That waltham 19106909 seems pretty good to me, too. I have termed it an optimised watch. What I mean by that is it has everything it needs and nothing that it doesn't. I suspect that some smart watchmaker in NSW created the specification, someone who was not subject to the American jewel wars and general overkill. Don't get me wrong, though, I love the overkill.

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PostPosted: Sun Sep 02, 2018 10:02 am Reply with quote
Neilywatch
Chapter Member
Joined: 16 Oct 2010
Posts: 5384




Hey John B.

As you may have noticed, I do own 2 of these NSWGR model 92's. The major difference being one has the Church regulator and the other has the Ohlson's regulator.

To the best of my knowledge, these NSWGR 92's are the only 92's made in nickel, with just 15j, pendant set and nonmagnetic balances. I would say that these were made to order for the company by Waltham. I think the ledger counts 300 made.

I have yet to find any AT and Co 92's made in 15j.

In any case, thanks for the lesson and pictures!

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PostPosted: Sun Sep 02, 2018 6:09 pm Reply with quote
StephanG
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Joined: 06 Nov 2008
Posts: 4690
Location: Melbourne Australia




Nice looking watch.

A similar modernization occurred in Victoria about 10 years earlier.
Here the same system re watches applied where the railways owned them all and issued them to those who needed them.
Likewise there was an internal watch repair section to look after them.
VR for many years used Omega watches ( it was a given we could not have the same as NSW ) and I have one in my collection.
The marking on the back is very crude.

I know there was a lot of switching and swapping of parts to keep as many watches serviceable as possible due to the limited budget given the section.

I learnt about these things from a friend who used to work in the VR typewriter service section that lived next to the watch guys.

He was able to get a bunch of watches when they were phased out in favor of wrist watches. Alas I could only afford the one at the time.

Watches in the VR did not hold the same significance as they did in the US as the system of operation was different and incorrect time keeping was not as likely to result in a disaster. Just a late train.

I suspect ( but not 100% certain ) NSW would be the same.

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PostPosted: Sun Sep 02, 2018 8:25 pm Reply with quote
John B Scott
Chapter Member
Joined: 05 Jul 2003
Posts: 105




Neil

7018278
8714625
10099782
14125277
14125281
18023883
18107281
18121524
18160505
19106731
19106909
19106926
20057160

Firstly, I like your new home (separate post).

Secondly, I was not really trying to collect NSWGR serial numbers – but perhaps we should, so I have pasted in, above, a short list of those that have come to my notice. We can all add to that as we go along.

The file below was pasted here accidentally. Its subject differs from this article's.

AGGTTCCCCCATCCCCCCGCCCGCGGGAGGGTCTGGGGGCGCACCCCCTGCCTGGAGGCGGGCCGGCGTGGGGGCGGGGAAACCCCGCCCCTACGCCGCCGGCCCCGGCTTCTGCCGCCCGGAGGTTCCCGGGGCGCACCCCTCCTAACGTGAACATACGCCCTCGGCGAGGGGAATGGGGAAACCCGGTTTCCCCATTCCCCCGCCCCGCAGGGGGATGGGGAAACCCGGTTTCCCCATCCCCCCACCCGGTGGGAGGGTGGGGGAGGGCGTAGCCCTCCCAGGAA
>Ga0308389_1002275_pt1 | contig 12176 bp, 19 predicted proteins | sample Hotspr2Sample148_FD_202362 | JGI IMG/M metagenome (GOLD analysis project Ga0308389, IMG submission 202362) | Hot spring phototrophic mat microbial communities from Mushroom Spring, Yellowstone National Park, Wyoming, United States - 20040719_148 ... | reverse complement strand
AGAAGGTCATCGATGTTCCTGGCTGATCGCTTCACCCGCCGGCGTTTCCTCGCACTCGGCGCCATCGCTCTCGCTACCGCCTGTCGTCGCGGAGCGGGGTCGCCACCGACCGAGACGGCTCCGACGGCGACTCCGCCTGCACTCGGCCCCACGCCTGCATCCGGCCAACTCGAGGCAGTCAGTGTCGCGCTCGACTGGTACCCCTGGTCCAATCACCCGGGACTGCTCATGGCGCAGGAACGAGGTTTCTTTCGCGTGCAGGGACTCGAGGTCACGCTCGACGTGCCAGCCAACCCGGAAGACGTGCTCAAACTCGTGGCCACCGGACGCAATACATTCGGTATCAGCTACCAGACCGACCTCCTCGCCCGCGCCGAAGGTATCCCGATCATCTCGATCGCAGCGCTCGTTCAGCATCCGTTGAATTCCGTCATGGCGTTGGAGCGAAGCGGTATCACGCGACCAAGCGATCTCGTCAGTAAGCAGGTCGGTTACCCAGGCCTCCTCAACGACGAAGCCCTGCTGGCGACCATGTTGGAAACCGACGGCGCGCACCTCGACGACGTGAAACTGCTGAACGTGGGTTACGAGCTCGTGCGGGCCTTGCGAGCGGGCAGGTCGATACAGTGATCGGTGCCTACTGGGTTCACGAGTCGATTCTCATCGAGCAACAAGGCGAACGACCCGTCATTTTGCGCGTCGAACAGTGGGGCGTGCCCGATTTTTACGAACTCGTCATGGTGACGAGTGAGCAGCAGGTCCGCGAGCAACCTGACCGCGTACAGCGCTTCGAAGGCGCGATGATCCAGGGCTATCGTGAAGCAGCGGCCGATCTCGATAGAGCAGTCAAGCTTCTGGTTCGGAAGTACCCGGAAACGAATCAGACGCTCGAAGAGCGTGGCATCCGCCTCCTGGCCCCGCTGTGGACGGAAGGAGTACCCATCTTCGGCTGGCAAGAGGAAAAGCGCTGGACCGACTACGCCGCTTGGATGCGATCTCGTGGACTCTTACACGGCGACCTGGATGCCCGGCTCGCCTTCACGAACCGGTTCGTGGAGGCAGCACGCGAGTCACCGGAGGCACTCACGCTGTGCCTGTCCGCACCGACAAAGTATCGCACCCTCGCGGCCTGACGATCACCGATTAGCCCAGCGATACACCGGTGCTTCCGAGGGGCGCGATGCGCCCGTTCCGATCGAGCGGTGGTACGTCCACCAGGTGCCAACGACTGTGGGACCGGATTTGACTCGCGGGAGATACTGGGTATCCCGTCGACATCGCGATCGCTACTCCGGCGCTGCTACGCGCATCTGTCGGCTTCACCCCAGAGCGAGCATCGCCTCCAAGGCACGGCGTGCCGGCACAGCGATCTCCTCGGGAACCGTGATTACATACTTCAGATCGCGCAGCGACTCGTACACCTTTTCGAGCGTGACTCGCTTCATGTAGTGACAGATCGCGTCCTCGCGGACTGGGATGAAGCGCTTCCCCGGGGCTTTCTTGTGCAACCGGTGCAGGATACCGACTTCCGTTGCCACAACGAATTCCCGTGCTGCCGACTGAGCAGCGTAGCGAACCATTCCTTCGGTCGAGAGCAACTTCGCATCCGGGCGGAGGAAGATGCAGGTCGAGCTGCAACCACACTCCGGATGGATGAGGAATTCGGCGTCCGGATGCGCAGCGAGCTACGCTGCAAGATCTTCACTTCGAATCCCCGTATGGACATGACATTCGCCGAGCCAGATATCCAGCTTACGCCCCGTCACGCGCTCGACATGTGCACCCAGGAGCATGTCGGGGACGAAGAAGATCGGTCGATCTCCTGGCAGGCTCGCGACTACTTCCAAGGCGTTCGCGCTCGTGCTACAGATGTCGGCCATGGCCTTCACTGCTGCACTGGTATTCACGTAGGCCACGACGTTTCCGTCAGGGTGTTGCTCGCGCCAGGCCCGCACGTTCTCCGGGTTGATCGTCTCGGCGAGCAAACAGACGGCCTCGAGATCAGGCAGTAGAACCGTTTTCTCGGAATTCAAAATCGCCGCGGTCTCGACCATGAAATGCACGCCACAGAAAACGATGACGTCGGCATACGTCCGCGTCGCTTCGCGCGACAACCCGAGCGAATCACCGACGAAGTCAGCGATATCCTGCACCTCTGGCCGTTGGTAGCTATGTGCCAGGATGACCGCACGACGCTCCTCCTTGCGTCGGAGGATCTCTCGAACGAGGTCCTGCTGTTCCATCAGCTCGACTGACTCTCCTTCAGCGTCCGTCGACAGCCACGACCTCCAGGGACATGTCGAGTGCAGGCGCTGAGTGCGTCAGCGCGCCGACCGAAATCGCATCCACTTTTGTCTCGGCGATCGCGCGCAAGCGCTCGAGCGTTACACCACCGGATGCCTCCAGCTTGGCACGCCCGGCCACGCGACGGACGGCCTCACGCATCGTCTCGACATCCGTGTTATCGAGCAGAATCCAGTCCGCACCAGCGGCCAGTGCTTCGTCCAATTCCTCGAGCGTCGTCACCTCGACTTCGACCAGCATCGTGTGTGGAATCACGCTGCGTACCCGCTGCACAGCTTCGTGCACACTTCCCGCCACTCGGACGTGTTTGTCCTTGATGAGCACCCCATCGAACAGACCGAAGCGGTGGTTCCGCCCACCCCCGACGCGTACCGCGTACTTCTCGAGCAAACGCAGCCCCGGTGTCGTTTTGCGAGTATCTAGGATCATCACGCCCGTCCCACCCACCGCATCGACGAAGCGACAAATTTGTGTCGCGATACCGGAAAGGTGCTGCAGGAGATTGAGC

Seemingly, NSW bought Waltham watches over quite a period. It is also possible that Waltham refinished some unsold movements, so increasing the serial number spread.

How did you arrive at your figure of 300 watches? Given that the watches come from at least half a dozen runs, calculating the total number that were made is difficult, from my point of view.

Looking at the list and knowing what I know, now, I would really like to have another look at 7018278. It must have been in poor shape, so I did not select it, all those years ago. I know that there were several cracked or loose dials. Not many actually marked Non Magnetic!

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PostPosted: Mon Sep 03, 2018 11:01 am Reply with quote
Jon
Chapter President
Joined: 02 Dec 2002
Posts: 26123
Location: Boston, Ma




I have several, one is non Mag, in orig. silveroid case signed :Scott/25!"

_________________
Jon "the truth" Hanson
Founder and President of Chapter 149--the leading horological collectors' club!
American Horologe Co -- America's Most Respected Name
SUPPORT ETHICAL PRACTICES IN HOROLOGY--Keep watches original--DO NOT SWITCH, PART OUT OR "CREATE" PW abortions!
View user's profile Send private message Visit poster's website
PostPosted: Tue Sep 04, 2018 4:27 am Reply with quote
John B Scott
Chapter Member
Joined: 05 Jul 2003
Posts: 105




Yesterday I cleaned and oiled Waltham movement 19106909 as it had been in the bank vault for many years prior to its recent withdrawal. I wanted to ensure that it is in good order and to check its time-keeping performance.

I was fascinated to find that the balance cock and dial plate carry the serial number 19106901! The balance arms and movement top plates carry the number 19106909. Either the NSWGR watch repairmen or the assemblers at Waltham proceeded in the knowledge that they could always rely on the interchangeability of parts. I imagine, after all, that the two sets of parts would have been part of the same batch of ten, or so, at the Waltham factory.

Servicing the movement was a straightforward task as there were only two cap jewels to manage and there was the advantage of a simple but sufficient safety barrel. The escapement is of the double roller type, the escape wheel is of steel and, to the great credit of Waltham, the pallet lever is of bronze. It is a truly non-magnetic watch movement.

I checked and found that 18121524 has a double roller escapement and steel escape wheel but its lever is conventionally made of steel. As noted in my first post, each of these two movements incorporate a monometallic balance and a white anti-magnetic hairspring (having a Breguet overcoil).

After its service, I needed to regulate movement 19106909, using the mean time screws, and I adjusted the bankings. After that, I used an electronic timing instrument to record the positional rates, which were as follows:

DU +1;

DD 0;

PU +2;

PR -1;

PL -5;

PD -5.

I may do some fine tuning but I am already happy in the knowledge that I have been able to demonstrate that these Waltham NSWGR watches were of very high quality. The instincts of the experts have been proven correct!

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John B Scott posted some great info on NSW plus 2 watches